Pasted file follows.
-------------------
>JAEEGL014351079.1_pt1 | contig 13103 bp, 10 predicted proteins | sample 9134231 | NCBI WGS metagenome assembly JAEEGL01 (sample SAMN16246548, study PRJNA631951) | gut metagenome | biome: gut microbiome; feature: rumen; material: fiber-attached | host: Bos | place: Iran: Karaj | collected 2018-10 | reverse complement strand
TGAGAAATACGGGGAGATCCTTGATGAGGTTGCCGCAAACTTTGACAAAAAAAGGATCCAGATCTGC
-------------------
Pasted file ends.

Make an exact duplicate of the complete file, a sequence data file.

>JAEEGL014351079.1_pt1 | contig 13103 bp, 10 predicted proteins | sample 9134231 | NCBI WGS metagenome assembly JAEEGL01 (sample SAMN16246548, study PRJNA631951) | gut metagenome | biome: gut microbiome; feature: rumen; material: fiber-attached | host: Bos | place: Iran: Karaj | collected 2018-10 | reverse complement strand
TGAGAAATACGGGGAGATCCTTGATGAGGTTGCCGCAAACTTTGACAAAAAAAGGATCCAGATCTGC